Misty Pine Forest
The woods are a tranquil place, but can be scary for a lone wanderer. Out here, you could suddenly find yourself running from the big bad wolf, escaping a witch's clutches, or just plain old lost. Though often in the old stories, scary places like this are also where the hero overcomes a great obstacle or finds a valuable treasure. Could you be in luck?
The spindly pine forests of the Central Highlands of Vietnam, shown here, are the setting for many traditional tales of evil spirits and spells. But even if you don't believe in all that magic stuff, a forest can still feel enchanted when twilight bathes the misty air. Just don't lose your way out here…
北奥塞梯-阿兰共和国的一片墓地，俄罗斯 Necropolis near Dargavs, North Ossetia, Russia (© Yakov Oskanov/Shutterstock)
Necropolis Near Dargavs
Be glad we're merely paying a virtual visit to this 'City of the Dead' outside Dargavs, Russia. Local folklore warns that if you set foot here, you won't escape with your life. We're not sure the dead pose such a mortal danger, but what's certain is that this is a dead-quiet village. These vaulted-roof huts are not homes—they're crypts.
Were you here, you might peer into the sole window of any of these huts and see the inhabitants, some entombed with their earthly possessions, others laid to rest in rowboats to paddle into the afterlife. Many of the remains are preserved unsettlingly well—and they more than outnumber you. In use from at least the 16th to 18th centuries, this necropolis is populated by about 10,000 departed ancestors.
Spooked enough yet? If not, try today's quiz about cemeteries, tombstones, and other grave matters…if you dare.
It's not too late to pick up a pumpkin to add some Halloween flair to your doorstep. Although pumpkins are grown across the country, most of the 2 billion pounds produced in the US come from five states: California, Illinois, Indiana, Pennsylvania, and Texas. While California grows the most pumpkins headed for the jack-o'-lantern market, Illinois wins in poundage, though, most of its crop ends up as pie filling or other processed products—perhaps even your pumpkin spice latte?
And while we're talking orange orbs, what is a pumpkin exactly? You might think they're vegetables, but botanists say they're the fruit of pumpkin vines. They're considered fruit because pumpkins contain seeds and grow from the same part of the plant that produces flowers. Whether you opt to consume or carve, we invite you to enjoy this fruit of the spookiest season!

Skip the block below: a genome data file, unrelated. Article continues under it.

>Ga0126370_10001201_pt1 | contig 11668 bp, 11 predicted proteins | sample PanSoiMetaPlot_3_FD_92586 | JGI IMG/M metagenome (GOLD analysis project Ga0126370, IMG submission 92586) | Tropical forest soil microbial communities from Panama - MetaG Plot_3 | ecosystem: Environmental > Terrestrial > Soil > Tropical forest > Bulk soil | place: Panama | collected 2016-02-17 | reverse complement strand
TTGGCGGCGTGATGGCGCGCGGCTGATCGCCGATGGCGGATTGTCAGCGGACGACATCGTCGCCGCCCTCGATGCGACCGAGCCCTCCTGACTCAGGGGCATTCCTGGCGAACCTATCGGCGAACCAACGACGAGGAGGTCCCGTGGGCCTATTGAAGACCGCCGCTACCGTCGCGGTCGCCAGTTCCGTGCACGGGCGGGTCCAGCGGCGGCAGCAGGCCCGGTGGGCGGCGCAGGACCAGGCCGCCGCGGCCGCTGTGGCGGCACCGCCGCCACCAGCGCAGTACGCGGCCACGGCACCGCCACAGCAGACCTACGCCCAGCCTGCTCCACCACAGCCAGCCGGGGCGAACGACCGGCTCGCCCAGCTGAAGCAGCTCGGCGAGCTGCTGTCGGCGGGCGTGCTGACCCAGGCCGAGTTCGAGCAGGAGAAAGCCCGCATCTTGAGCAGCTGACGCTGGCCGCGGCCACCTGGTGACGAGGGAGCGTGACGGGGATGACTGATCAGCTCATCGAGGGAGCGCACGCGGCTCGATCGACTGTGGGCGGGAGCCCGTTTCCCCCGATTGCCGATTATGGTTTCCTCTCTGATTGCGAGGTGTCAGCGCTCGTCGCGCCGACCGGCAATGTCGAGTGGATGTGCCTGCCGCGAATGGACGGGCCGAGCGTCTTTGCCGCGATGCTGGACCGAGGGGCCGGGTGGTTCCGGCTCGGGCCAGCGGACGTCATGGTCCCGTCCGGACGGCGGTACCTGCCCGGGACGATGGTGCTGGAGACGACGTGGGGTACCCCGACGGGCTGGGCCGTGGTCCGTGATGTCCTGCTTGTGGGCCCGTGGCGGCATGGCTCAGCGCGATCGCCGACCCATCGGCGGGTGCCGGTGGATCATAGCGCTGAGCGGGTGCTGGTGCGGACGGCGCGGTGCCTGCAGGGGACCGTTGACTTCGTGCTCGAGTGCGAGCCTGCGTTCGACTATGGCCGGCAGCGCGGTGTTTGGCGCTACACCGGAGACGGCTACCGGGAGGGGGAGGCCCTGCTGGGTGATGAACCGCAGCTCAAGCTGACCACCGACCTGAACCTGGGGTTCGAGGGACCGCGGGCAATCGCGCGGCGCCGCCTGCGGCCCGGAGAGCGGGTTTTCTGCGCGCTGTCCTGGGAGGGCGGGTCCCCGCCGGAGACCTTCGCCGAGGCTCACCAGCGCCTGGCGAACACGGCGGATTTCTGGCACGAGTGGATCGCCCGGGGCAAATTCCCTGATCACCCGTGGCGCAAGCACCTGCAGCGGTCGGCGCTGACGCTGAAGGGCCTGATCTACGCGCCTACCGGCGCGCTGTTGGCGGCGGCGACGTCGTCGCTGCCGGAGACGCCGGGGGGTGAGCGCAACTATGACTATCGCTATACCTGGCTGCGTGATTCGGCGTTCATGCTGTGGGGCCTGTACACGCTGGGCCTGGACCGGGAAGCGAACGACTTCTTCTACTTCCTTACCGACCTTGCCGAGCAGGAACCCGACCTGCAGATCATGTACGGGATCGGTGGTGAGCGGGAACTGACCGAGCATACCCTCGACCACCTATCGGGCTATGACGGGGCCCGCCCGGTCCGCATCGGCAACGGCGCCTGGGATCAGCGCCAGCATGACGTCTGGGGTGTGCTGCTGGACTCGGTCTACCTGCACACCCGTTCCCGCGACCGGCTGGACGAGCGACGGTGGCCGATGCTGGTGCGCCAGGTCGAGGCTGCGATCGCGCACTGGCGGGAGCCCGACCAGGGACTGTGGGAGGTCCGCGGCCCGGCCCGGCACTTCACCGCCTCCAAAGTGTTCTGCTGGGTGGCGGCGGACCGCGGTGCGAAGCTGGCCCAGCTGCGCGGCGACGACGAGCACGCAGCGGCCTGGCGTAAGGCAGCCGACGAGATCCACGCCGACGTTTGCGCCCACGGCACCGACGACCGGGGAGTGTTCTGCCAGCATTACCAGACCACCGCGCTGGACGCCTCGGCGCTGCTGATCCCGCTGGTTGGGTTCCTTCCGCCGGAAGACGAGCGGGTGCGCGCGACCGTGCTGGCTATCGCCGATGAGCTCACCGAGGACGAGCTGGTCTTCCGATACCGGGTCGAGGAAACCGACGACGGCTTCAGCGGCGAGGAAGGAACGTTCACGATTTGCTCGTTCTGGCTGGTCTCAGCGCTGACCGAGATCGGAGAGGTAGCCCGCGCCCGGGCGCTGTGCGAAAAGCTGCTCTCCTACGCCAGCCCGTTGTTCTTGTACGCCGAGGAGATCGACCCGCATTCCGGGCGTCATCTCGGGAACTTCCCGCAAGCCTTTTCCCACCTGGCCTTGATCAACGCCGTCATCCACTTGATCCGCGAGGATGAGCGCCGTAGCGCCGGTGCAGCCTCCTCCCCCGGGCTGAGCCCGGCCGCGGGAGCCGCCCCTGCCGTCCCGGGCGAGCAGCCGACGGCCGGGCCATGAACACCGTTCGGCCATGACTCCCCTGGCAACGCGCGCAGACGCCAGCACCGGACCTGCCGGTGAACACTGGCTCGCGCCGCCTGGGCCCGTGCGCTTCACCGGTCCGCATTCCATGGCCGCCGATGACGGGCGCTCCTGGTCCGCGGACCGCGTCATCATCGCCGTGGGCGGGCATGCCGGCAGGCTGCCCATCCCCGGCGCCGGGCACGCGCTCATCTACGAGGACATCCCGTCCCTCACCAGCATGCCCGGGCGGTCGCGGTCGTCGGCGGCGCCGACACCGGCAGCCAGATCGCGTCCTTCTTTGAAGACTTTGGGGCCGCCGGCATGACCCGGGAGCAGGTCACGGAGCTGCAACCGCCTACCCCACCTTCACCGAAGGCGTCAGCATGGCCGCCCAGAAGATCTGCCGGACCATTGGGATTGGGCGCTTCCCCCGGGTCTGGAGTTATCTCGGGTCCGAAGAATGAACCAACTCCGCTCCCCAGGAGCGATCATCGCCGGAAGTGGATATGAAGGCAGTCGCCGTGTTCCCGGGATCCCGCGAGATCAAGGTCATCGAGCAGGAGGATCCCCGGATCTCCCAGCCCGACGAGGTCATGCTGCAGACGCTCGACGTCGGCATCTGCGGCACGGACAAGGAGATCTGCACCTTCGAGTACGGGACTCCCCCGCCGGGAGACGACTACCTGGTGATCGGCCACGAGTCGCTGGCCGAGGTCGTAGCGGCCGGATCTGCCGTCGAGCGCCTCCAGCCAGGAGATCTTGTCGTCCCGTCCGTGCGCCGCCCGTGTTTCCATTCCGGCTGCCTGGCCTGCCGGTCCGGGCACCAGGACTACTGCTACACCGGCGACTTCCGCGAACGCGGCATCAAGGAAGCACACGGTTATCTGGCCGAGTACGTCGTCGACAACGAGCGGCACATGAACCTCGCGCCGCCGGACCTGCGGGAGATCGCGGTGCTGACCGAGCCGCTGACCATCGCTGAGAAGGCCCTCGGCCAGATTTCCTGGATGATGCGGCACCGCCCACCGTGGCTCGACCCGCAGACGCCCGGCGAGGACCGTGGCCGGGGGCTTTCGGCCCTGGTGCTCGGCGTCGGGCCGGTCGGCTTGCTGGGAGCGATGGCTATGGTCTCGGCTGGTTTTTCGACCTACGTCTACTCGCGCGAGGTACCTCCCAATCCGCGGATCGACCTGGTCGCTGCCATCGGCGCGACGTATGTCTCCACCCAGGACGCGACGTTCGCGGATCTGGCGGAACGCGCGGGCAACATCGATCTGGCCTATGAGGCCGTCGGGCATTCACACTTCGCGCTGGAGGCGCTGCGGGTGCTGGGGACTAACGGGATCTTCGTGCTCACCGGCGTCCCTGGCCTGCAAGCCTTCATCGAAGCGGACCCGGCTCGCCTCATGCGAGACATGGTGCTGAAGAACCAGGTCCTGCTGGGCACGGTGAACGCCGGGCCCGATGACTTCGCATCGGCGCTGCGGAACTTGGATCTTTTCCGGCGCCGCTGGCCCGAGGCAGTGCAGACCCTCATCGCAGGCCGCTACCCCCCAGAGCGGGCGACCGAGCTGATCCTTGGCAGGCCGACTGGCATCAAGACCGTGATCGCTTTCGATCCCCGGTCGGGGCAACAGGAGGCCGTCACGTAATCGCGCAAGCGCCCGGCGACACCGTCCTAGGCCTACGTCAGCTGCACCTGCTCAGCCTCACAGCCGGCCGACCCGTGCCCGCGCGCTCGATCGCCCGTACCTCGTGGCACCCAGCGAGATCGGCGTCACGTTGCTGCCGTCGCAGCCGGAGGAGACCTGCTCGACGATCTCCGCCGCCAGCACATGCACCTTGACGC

A red fox stalks the Black Forest
Even in the most flattering daylight, foxes somehow always seem up to no good. Not to mention when they're spotted slinking up a fallen tree in a dank, shadowy Black Forest in Germany. These cunning canids get away with a lot just by being cute, don't you think?
That mischievous twinkle in a fox's eye hasn't gone unnoticed by countless cultures around the world. Most fox myths venerate the critter as a trickster or even a shapeshifter who outfoxes larger, meaner foes like lions and bears. But the fox is said to sometimes hoodwink humans too…so keep your wits about you while wandering the wilderness.
Does this crossing carry a curse?
You've heard of a bridge over troubled waters, but what if the bridge is troubled too? Legend tells of a Bulgarian stonemason, Dimitar, who was tasked with solving a bridge problem here in the early 1500s. Dimitar was hired to construct a crossing that wouldn't collapse into the rushing Arda river, as had all previous spans in this strange spot.
How could Dimitar build a bridge to beat all the others? By making a deal with the devil, of course. As one version of the story goes, Lucifer impelled Dimitar to encase his wife's shadow in the stonework, which imbued the bridge with supernatural strength against the rapids. The diabolical catch? Trapping her shadow meant she was doomed to death once construction was completed. Dimitar finished the bridge in 40 days, and his wife died shortly after.